Marketing Team

May 14 2018 in Blogs

Technological Disruption: Opportunity or Risk?

According to PwC’s CEO Survey, insurance company CEOs are dealing with unprecedented challenges. The trifecta of technological advancement, customer expectation and changes in regulations is threatening growth prospects of some of the largest players in the sector. Add to that new market players that are riding the technological wave to create innovative solutions and it is little wonder boardrooms across insurance companies have more than their fair share of furrowed brows.

However, technology itself can either be an opportunity or a threat. Leveraging the right kind of technical expertise can result in creating new business opportunities, reducing costs as well as increasing profits from existing lines of business. New technologies like Internet of Things (IoT) and Artificial Intelligence are at the forefront of much of the change witnessed in the insurance sector. Here are the top three ways technology is disrupting insurance to the benefit of consumers and insurance companies

Underwriting and Claims Settlement are Quicker

Advances in data analytics has helped insurance companies analyze applicant information and compare it with thousands of similar cases thereby speeding up the underwriting process. With public and government institutions moving records online, companies are able to tap into online databases to verify information for medical, employment and real estate and car ownership records to reduce cases of fraudulent activity by claimants. Companies are also learning to harness big data analytics to make underwriting and claims assessments.

Telemetrics rewards insurance companies and customers

Telmetrics is, simply put, part of the Internet of Things, where sensors record and send information on all aspects. This includes everything from public lighting systems to the wear and tear of tires. The huge amount of data being generated is a boon for insurance companies that can create policies that reward say driver behavior. Current car insurance policies reward drivers with a simple no claims bonus. But on board sensors aided by smart algorithms can distinguish a careful driver from one who lives on the edge of speed. Policies can reflect the individual driving habits, thereby benefiting the driver as well as the company. The same goes for health insurance. The fitter individual gets the better policy.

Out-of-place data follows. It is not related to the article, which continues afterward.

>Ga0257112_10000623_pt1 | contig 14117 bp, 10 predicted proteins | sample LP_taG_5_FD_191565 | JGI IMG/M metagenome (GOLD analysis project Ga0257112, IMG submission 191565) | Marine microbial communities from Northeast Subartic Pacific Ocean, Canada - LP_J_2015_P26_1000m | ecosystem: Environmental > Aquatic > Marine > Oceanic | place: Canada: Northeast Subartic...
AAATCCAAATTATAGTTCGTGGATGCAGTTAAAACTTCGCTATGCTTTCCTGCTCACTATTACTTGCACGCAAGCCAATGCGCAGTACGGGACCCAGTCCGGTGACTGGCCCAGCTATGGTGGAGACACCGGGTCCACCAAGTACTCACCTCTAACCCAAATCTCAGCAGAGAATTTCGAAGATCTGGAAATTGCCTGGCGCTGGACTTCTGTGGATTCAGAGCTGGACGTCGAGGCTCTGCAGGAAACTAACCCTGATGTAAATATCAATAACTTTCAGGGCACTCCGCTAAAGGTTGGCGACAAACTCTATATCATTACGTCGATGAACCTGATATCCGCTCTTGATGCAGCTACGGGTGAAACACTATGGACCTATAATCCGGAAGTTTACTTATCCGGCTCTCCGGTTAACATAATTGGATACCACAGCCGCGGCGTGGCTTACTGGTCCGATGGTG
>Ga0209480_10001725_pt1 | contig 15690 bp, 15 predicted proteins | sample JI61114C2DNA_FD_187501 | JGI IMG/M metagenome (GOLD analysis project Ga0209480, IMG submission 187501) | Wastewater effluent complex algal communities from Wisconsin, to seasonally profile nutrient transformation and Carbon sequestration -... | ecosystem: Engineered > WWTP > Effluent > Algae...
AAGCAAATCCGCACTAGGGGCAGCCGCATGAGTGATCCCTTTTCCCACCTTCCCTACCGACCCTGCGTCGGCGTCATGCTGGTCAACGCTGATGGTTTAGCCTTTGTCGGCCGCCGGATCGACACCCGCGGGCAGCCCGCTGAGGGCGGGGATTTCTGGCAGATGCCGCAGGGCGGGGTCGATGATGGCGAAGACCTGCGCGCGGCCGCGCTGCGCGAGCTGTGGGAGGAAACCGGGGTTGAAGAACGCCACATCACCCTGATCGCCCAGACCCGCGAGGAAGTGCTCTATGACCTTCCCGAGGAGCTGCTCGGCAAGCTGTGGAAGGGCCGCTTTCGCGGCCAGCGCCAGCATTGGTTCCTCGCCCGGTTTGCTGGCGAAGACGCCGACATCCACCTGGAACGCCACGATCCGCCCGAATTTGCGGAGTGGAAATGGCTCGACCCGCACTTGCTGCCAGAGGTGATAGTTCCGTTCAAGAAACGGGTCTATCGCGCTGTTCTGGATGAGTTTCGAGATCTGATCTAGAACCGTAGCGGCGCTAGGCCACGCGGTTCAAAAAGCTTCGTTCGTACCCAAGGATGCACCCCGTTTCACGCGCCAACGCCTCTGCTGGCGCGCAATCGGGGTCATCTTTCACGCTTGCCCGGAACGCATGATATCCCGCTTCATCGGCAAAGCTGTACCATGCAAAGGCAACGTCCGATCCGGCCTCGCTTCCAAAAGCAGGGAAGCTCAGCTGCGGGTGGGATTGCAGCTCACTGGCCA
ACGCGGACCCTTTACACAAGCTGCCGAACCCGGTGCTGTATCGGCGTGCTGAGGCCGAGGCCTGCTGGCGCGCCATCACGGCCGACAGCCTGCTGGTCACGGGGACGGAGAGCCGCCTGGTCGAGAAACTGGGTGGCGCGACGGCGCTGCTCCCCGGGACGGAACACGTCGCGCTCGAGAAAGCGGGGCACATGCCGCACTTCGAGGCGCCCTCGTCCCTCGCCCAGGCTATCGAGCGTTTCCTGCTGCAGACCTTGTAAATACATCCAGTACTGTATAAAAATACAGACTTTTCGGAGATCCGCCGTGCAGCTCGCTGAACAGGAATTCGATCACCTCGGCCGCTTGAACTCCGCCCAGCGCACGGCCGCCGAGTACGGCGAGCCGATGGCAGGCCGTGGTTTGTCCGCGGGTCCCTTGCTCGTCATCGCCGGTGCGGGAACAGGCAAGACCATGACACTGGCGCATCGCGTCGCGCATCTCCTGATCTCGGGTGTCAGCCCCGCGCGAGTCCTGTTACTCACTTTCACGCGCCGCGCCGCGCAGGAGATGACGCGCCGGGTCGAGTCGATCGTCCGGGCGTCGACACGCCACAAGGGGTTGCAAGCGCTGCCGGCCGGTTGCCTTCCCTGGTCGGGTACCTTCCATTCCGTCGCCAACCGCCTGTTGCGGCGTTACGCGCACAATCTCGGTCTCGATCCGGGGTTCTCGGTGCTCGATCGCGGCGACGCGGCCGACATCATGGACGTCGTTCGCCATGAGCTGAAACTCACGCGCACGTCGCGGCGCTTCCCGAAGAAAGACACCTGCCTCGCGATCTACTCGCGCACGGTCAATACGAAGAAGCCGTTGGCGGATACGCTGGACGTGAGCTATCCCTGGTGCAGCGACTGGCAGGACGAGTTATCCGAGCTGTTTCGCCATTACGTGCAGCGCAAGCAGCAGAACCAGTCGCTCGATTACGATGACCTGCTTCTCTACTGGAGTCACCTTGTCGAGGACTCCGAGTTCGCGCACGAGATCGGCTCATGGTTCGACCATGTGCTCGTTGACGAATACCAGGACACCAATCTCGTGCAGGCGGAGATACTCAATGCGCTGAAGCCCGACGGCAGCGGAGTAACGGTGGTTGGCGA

Better at Identifying Fraud

A LexisNexis survey points out that 35% of all claimants consider it acceptable to falsify data on insurance applications. As fraud increases and insurance companies need to make more payment, everyone is affected when insurance premiums rise. However now claim adjustors have access to sophisticated algorithms that help highlight foul play. Analytics help identify suspicious activity and patterns, after searching through vast quantities of data submitted by the client and previous cases which have similar characteristics.

There is little doubt that insurance is on the cusp of major change driven primarily by technological advances. It is no longer a question of whether you should adapt, rather how quickly can you incorporate technology to create a nimbler, faster, more customer focused entity. If you are not doing it, someone else is!